About Rafaella Lily

Rafi is one of the strongest and bravest people on earth. The difficulties she has faced in her short life, and the painful challenges she continues to endure every single day, are unimaginable to the rest of us. She lives a life of discomfort, anxiety and loss of function. Yet, Rafi will tell you she is just like every other kid. She loves to watch movies and television, Jessie, Liv and Maddie, Cupcake Wars and the Wonder Years are current favorites.  She loves the swings, loves to sing, loves to draw and paint. She loves her dog. 

Rafi is an incredible public speaker.  She has spoken about what it is like to have EB at each of her three schools, to more than 250 employees of Shire Pharmaceuticals, and at a separate time to the top executive team at Shire, including the CEO.  Rafi was asked to speak at an upcoming national sales meeting of the bandage manufacturer that makes the bandages she wears every day.  She is an incredible advocate for those with EB.  But there was one day in particular that blew us away.

Television commercials were being developed by debra of America to raise awareness and money.  Our house in Ardsley, NY was being looked at as a possible site to shoot the commercials.  At that time, Rafi looked directly at John Rea, the executive creative director at Havas worldwide Tonic, and said:

“How come you didn’t ask me to be in the commercial?

 I want to help raise money for everyone with EB.”

John, Jackie and I fell silent at that moment.  Then we laughed.  We were blown away.  So, Rafi auditioned for a role in a commercial with John and with the director Chris Groban, and here is her incredible commercial.  You should know that Rafi was not scripted.  All of the words she speaks in the commercial are hers.  

Please be aware, this video truly shows what EB is and may upset you.

We do not advise that young children watch this.

 

Here’s her incredible story:

Two weeks before Rafi’s due date, Jackie was told birth can happen at any minute.   At any minute became a month later when we headed to the hospital so Jackie could be induced.  It was November 19, 2007 and after a healthy dose of Pitocin and 10 hours of labor, Rafaella, who we nicknamed Rafi 6 months earlier, was born.  Rafi was slow to come into this world, and continues to be very deliberative in everything she does.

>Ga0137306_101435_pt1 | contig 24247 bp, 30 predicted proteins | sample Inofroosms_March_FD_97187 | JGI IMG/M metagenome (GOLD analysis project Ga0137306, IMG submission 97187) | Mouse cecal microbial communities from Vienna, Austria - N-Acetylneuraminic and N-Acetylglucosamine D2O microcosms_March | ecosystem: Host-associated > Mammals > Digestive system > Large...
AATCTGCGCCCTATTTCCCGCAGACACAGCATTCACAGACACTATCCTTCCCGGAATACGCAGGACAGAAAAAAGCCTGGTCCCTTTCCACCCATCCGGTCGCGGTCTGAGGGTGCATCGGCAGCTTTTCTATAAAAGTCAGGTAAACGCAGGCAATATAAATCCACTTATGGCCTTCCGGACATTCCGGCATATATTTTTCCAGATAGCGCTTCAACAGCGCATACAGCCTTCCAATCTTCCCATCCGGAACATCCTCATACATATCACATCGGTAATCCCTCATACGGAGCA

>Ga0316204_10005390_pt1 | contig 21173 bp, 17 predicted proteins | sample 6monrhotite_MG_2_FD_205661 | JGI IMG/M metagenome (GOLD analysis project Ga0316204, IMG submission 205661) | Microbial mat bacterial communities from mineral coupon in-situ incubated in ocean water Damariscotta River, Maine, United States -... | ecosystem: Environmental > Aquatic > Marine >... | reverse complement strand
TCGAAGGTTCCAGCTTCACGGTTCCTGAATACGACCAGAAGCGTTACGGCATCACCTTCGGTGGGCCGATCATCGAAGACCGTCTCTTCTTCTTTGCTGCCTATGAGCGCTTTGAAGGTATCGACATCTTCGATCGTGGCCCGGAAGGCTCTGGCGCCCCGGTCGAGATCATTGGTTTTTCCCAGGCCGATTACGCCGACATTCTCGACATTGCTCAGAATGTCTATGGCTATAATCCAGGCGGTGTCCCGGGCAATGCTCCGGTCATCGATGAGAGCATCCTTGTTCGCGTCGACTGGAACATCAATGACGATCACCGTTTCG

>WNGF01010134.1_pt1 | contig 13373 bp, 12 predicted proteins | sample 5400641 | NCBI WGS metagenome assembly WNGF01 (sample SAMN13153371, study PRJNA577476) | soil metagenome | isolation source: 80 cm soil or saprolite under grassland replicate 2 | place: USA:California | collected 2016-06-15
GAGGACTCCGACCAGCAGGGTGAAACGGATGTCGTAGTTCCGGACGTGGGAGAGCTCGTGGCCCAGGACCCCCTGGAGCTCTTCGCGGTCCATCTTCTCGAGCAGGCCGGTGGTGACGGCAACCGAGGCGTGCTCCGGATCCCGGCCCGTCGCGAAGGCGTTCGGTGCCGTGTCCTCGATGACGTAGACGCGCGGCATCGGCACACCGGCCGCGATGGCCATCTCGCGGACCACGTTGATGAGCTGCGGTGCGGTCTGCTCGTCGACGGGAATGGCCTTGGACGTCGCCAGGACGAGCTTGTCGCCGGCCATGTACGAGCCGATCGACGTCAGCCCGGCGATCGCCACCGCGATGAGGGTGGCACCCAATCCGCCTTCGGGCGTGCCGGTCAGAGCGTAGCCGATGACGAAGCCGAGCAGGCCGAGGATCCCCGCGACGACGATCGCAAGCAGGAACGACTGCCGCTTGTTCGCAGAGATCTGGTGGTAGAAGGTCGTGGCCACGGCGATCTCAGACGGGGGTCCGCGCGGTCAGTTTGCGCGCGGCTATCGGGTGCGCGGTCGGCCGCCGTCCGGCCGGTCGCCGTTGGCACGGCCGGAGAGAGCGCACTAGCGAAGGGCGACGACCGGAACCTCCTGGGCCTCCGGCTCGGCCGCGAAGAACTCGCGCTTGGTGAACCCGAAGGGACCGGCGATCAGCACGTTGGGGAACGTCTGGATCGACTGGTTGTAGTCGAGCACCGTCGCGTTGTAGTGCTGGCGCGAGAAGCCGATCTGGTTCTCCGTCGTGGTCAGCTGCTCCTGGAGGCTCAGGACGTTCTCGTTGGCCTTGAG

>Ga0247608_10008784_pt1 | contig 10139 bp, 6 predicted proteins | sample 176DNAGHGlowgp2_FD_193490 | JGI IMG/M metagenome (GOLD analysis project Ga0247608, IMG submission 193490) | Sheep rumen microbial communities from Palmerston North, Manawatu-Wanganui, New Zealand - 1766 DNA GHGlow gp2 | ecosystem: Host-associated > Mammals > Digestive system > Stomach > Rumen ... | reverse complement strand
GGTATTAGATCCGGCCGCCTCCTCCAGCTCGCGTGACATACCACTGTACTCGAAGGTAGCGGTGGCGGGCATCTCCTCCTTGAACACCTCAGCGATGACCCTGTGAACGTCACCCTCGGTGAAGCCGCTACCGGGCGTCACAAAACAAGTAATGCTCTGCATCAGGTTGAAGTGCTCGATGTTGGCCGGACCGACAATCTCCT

Rafi was a beautiful and incredibly alert little baby.  However, we noticed that she was missing skin on both of her feet and on the back of one hand.  We were concerned and asked questions but 2 physicians told us that she was just “overcooked”.  They had seen this before in a number of babies, so we shouldn’t be worried.  6 hours later our lives would take an abrupt turn.

Within those 6 hours, Rafi’s body blistered all over so she was taken to the neonatal intensive care unit (NICU) where she was placed in reverse isolation to decrease infection risk.  In other words, Rafi was given a private room.  Nobody knew what was wrong or what the outcome would be.  Would she even leave the hospital?  The next week was a whirlwind of tests to determine what was wrong with this curious and alert infant.  Finally, a pediatric dermatologist was consulted and we had our answer a day later which was confirmed a month later by genetic testing, Rafi was born with recessive dystrophic epidermolysis bullosa, generalized severe.  You can learn more about EB and Rafi’s type of EB by clicking the ABOUT EB tab above.

In late 2007, there was no real hope of a cure.  There were no large pharmaceutical companies or biotechnology companies developing therapies and there wasn’t much basic science work going on.   However, one month before Rafi was born, patient number one underwent an experimental stem cell transplant in hopes of treating or curing his EB.  Rafi became the 8th child in the world to undergo the stem cell transplant. 

For almost two years we lived in Minneapolis.  Rafi was given high dose chemotherapy to kill her immune system, then got her new cells from the cord blood of a little German girl.  To make a long story short, it was a terrible and difficult therapy.  There were many bumps in the road.  92 straight days and nights living in a hospital.  104 degree fevers daily, emergencies, waiting for her immune system to come back and for the new cells to arrive.  And now the new cells that come from her bone marrow make collagen VII, the protein she couldn’t produce before the transplant. 

When we came back to New York City, Rafi was lucky to have gone to two very supportive and incredible schools, Montclair Children’s School and The School at Columbia University.  She made great friends.  She did well in school.  We started Rafi’s Run and she got Jake, her dog.

This past summer the Kopelan family left New York City and moved to Ardsley, NY.  Rafi joined the Girl Scouts, plays a musical instrument, sings in the chorus and participates in after school programs.  She is embracing life and living it to its fullest. 

However she still has to go into the hospital every 4 months.  We alternate between two hospitals.  At Montefiore she gets blood to treat her anemia and then we travel to Cincinnati Children’s Hospital where she gets a throat operation, called a dilatation, to make sure she is able to swallow liquid. 

Jackie said in a speech at the first Rafi’s Run that we felt lucky when she was first born and were told she was perfect, then it only took hours for that feeling to change….but from all the love and support we’ve received, we feel lucky again.

Thank you from the bottom of our hearts,
Rafi, Jackie and Brett Kopelan